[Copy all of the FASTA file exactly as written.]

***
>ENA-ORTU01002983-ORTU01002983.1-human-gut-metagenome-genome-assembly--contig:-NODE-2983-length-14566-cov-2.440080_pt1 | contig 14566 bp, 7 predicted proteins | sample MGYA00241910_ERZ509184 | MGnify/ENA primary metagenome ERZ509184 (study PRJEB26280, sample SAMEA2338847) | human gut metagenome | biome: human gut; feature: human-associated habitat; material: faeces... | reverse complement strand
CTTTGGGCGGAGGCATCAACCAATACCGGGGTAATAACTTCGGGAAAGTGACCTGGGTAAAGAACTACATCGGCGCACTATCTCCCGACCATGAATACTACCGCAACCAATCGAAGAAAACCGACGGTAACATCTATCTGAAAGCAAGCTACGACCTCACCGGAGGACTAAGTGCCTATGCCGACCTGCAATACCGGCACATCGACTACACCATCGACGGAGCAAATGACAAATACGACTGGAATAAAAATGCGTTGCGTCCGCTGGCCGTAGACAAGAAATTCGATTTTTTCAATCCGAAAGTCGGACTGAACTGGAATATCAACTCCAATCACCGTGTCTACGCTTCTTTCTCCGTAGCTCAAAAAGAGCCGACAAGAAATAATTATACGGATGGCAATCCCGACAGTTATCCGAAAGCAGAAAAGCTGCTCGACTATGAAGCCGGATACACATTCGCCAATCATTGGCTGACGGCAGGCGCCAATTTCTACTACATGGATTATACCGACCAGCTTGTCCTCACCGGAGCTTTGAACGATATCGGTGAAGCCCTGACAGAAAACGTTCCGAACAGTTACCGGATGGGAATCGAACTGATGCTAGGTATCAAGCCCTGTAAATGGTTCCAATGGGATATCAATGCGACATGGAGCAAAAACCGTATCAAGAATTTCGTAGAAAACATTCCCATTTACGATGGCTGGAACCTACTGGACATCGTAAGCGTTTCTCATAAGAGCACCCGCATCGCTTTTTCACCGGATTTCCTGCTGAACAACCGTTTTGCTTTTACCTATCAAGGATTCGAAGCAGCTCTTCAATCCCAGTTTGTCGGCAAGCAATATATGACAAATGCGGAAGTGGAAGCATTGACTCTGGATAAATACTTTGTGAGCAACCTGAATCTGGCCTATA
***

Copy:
>ENA-ORTU01002983-ORTU01002983.1-human-gut-metagenome-genome-assembly--contig:-NODE-2983-length-14566-cov-2.440080_pt1 | contig 14566 bp, 7 predicted proteins | sample MGYA00241910_ERZ509184 | MGnify/ENA primary metagenome ERZ509184 (study PRJEB26280, sample SAMEA2338847) | human gut metagenome | biome: human gut; feature: human-associated habitat; material: faeces... | reverse complement strand
CTTTGGGCGGAGGCATCAACCAATACCGGGGTAATAACTTCGGGAAAGTGACCTGGGTAAAGAACTACATCGGCGCACTATCTCCCGACCATGAATACTACCGCAACCAATCGAAGAAAACCGACGGTAACATCTATCTGAAAGCAAGCTACGACCTCACCGGAGGACTAAGTGCCTATGCCGACCTGCAATACCGGCACATCGACTACACCATCGACGGAGCAAATGACAAATACGACTGGAATAAAAATGCGTTGCGTCCGCTGGCCGTAGACAAGAAATTCGATTTTTTCAATCCGAAAGTCGGACTGAACTGGAATATCAACTCCAATCACCGTGTCTACGCTTCTTTCTCCGTAGCTCAAAAAGAGCCGACAAGAAATAATTATACGGATGGCAATCCCGACAGTTATCCGAAAGCAGAAAAGCTGCTCGACTATGAAGCCGGATACACATTCGCCAATCATTGGCTGACGGCAGGCGCCAATTTCTACTACATGGATTATACCGACCAGCTTGTCCTCACCGGAGCTTTGAACGATATCGGTGAAGCCCTGACAGAAAACGTTCCGAACAGTTACCGGATGGGAATCGAACTGATGCTAGGTATCAAGCCCTGTAAATGGTTCCAATGGGATATCAATGCGACATGGAGCAAAAACCGTATCAAGAATTTCGTAGAAAACATTCCCATTTACGATGGCTGGAACCTACTGGACATCGTAAGCGTTTCTCATAAGAGCACCCGCATCGCTTTTTCACCGGATTTCCTGCTGAACAACCGTTTTGCTTTTACCTATCAAGGATTCGAAGCAGCTCTTCAATCCCAGTTTGTCGGCAAGCAATATATGACAAATGCGGAAGTGGAAGCATTGACTCTGGATAAATACTTTGTGAGCAACCTGAATCTGGCCTATA